Dame Janet Vaughan (1899-1993)
© National Portrait Gallery
Image © National Portrait Gallery
Studied pre-clinical medicine at Somerville College, University of Oxford, received her clinical training at UCL.
Haematology and radiation pathology.
- Vaughan was an expert in blood diseases and blood transfusion. Her 1934 book The Anaemias, was one of the first on specialised treatments of blood diseases.
- Throughout the Second World War, Vaughan worked in clinical pathology in Hammersmith Hospital. She designed a system of blood banks, and ran blood supply services for north-west London.
- In 1945 she went to Belgium to investigate the treatment of starvation, and was working in the Belsen concentration camp in Germany when the war ended.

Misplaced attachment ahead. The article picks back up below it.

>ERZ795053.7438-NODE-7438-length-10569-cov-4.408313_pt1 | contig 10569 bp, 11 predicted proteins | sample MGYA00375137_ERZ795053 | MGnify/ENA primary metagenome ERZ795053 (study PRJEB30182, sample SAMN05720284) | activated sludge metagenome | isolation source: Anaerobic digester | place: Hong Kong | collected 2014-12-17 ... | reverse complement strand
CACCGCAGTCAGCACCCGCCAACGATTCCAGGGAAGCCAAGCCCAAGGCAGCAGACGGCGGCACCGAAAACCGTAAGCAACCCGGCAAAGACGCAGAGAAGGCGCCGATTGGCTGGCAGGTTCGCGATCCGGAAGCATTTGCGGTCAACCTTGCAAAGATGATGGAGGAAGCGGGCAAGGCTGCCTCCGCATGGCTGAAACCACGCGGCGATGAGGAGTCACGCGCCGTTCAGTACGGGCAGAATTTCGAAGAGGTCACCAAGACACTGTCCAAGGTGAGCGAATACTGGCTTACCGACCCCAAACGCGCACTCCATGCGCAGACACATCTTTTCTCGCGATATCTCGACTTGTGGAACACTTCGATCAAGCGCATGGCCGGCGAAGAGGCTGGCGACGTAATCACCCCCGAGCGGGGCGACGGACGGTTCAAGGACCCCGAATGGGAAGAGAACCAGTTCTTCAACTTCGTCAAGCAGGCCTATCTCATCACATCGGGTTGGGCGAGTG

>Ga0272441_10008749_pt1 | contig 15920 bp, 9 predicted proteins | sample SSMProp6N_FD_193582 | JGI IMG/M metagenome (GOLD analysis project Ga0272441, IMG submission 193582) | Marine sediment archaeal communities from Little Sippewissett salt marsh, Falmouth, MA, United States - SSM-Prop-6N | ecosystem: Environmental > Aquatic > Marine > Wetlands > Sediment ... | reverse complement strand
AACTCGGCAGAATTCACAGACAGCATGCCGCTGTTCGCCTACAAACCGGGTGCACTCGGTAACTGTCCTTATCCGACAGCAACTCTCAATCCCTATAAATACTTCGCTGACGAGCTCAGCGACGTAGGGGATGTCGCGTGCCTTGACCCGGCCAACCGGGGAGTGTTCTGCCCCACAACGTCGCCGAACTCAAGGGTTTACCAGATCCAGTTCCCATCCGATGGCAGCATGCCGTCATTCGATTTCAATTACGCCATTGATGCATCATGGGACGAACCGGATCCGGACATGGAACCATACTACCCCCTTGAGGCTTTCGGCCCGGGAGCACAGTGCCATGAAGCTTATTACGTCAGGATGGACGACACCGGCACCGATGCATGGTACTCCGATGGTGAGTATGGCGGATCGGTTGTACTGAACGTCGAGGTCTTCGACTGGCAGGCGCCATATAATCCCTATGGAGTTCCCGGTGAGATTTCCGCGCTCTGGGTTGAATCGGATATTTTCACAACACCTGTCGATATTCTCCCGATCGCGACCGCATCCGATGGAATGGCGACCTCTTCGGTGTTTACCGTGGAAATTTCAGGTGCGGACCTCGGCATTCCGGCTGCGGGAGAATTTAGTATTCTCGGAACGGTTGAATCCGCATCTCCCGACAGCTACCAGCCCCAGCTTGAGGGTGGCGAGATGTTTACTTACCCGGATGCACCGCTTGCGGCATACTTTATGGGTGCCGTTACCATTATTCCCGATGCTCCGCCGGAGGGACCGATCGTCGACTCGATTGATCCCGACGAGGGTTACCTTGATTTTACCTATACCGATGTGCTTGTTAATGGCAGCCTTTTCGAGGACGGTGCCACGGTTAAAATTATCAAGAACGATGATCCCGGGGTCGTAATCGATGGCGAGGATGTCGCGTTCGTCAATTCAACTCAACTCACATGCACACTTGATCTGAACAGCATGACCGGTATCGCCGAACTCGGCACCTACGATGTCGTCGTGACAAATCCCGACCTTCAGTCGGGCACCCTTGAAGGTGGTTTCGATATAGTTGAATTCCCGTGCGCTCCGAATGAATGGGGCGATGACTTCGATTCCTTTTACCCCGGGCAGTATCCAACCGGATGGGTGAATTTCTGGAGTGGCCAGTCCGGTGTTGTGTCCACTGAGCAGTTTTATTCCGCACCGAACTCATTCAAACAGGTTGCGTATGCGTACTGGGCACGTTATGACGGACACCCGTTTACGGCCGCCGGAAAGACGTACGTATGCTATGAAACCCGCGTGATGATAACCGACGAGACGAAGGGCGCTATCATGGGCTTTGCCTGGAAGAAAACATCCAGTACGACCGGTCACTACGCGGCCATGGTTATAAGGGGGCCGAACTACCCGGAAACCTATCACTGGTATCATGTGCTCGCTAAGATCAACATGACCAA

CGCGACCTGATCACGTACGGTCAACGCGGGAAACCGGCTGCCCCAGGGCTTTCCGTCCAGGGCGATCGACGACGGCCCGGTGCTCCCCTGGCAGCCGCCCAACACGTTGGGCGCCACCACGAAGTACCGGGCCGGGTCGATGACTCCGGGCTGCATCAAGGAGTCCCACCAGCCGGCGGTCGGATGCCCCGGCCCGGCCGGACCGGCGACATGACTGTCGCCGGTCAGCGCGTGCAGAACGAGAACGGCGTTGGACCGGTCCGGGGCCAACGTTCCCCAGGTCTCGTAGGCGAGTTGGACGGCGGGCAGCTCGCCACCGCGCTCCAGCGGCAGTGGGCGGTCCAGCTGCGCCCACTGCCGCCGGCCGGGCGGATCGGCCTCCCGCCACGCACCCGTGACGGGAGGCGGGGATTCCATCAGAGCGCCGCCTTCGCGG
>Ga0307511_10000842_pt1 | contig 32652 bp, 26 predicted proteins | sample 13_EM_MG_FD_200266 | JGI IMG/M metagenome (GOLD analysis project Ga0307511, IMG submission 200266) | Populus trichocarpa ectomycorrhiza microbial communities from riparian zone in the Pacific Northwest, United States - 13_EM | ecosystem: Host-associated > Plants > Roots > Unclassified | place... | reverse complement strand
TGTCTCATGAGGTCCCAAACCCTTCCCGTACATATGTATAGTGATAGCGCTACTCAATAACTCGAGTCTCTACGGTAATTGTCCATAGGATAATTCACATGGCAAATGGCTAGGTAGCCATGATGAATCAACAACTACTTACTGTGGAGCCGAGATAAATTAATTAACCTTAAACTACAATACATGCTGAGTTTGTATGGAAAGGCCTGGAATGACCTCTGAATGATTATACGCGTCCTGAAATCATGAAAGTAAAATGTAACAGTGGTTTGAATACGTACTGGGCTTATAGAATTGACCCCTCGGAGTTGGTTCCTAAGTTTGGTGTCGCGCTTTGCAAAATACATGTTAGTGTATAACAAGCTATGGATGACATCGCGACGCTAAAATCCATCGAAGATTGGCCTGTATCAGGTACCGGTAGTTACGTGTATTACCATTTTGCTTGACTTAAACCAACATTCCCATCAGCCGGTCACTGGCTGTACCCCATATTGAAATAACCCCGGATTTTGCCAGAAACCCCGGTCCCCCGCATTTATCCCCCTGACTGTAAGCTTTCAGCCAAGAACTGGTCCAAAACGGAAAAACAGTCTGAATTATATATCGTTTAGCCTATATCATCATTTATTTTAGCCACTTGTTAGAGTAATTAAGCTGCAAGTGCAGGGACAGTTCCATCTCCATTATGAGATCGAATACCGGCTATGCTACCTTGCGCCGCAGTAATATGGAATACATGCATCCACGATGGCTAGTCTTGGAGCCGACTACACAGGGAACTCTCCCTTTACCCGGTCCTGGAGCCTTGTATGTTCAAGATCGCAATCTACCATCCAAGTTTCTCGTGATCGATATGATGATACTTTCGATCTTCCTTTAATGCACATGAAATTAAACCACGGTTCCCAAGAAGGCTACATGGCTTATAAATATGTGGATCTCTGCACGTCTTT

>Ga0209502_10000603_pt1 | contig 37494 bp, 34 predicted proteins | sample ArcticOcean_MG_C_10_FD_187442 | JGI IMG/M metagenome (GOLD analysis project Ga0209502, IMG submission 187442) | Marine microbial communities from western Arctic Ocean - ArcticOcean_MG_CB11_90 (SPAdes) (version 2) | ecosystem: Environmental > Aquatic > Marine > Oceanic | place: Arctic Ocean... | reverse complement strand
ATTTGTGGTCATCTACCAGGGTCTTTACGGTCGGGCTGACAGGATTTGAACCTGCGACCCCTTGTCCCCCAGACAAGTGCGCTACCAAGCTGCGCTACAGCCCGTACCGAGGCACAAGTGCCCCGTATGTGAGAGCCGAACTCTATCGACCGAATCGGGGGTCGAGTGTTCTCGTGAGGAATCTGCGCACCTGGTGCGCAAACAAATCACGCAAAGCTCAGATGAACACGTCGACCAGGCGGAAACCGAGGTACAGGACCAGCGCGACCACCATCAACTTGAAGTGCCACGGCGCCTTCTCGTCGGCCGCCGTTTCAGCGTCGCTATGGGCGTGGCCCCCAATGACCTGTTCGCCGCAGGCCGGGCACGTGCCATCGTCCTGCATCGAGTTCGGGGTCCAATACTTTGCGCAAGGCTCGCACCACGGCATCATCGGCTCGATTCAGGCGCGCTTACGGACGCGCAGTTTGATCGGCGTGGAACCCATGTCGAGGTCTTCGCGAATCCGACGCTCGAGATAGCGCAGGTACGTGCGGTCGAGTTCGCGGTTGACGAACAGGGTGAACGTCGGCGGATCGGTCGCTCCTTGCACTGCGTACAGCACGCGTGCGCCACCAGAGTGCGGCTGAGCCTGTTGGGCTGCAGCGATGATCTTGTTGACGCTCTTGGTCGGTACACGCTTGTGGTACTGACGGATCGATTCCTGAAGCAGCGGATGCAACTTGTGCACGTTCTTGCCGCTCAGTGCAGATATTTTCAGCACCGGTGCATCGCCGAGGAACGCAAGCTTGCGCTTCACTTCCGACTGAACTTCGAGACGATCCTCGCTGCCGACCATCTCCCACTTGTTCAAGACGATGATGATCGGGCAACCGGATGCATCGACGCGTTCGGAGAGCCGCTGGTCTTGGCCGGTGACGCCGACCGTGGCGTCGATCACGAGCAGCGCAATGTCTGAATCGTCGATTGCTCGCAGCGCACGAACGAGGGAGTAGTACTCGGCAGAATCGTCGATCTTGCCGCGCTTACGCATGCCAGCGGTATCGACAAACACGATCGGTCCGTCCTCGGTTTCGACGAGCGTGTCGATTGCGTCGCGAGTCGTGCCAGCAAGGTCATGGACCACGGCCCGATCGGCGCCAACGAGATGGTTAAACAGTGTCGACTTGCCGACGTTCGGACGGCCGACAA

- Vaughan was Principal of Somerville College, Oxford, from 1945 to 1967. When she retired, 40% of Somerville undergraduates were reading science or mathematics, a huge increase from 1945. The total number of fellows at the college had doubled.
- She was a recognised world authority on the effects of plutonium, and provided evidence for the International Commission on Radiological Protection. Her books on the subject include The Physiology of Bone (1970) and The Effects of Radiation on the Skeleton (1973).